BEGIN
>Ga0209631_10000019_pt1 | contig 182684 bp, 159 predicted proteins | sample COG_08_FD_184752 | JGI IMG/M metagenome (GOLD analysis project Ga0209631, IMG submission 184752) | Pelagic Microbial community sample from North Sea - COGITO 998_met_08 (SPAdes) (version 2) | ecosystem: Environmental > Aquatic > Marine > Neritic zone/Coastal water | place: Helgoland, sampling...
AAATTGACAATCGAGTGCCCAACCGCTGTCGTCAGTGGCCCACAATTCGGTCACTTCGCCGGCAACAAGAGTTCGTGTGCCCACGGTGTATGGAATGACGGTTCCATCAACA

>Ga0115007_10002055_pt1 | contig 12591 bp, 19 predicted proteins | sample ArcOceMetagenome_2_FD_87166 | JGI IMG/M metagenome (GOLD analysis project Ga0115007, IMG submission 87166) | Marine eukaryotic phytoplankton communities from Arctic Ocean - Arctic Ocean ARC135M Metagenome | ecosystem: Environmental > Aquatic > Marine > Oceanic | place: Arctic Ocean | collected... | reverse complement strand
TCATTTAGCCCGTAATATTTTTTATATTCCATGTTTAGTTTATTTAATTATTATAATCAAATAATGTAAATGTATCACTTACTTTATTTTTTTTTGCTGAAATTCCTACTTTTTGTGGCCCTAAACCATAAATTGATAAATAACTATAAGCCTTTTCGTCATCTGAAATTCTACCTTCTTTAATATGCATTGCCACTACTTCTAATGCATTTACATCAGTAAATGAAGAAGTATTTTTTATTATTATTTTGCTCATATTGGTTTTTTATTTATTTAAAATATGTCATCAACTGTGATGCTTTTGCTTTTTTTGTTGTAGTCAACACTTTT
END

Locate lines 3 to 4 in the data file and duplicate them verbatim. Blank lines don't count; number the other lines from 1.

>Ga0115007_10002055_pt1 | contig 12591 bp, 19 predicted proteins | sample ArcOceMetagenome_2_FD_87166 | JGI IMG/M metagenome (GOLD analysis project Ga0115007, IMG submission 87166) | Marine eukaryotic phytoplankton communities from Arctic Ocean - Arctic Ocean ARC135M Metagenome | ecosystem: Environmental > Aquatic > Marine > Oceanic | place: Arctic Ocean | collected... | reverse complement strand
TCATTTAGCCCGTAATATTTTTTATATTCCATGTTTAGTTTATTTAATTATTATAATCAAATAATGTAAATGTATCACTTACTTTATTTTTTTTTGCTGAAATTCCTACTTTTTGTGGCCCTAAACCATAAATTGATAAATAACTATAAGCCTTTTCGTCATCTGAAATTCTACCTTCTTTAATATGCATTGCCACTACTTCTAATGCATTTACATCAGTAAATGAAGAAGTATTTTTTATTATTATTTTGCTCATATTGGTTTTTTATTTATTTAAAATATGTCATCAACTGTGATGCTTTTGCTTTTTTTGTTGTAGTCAACACTTTT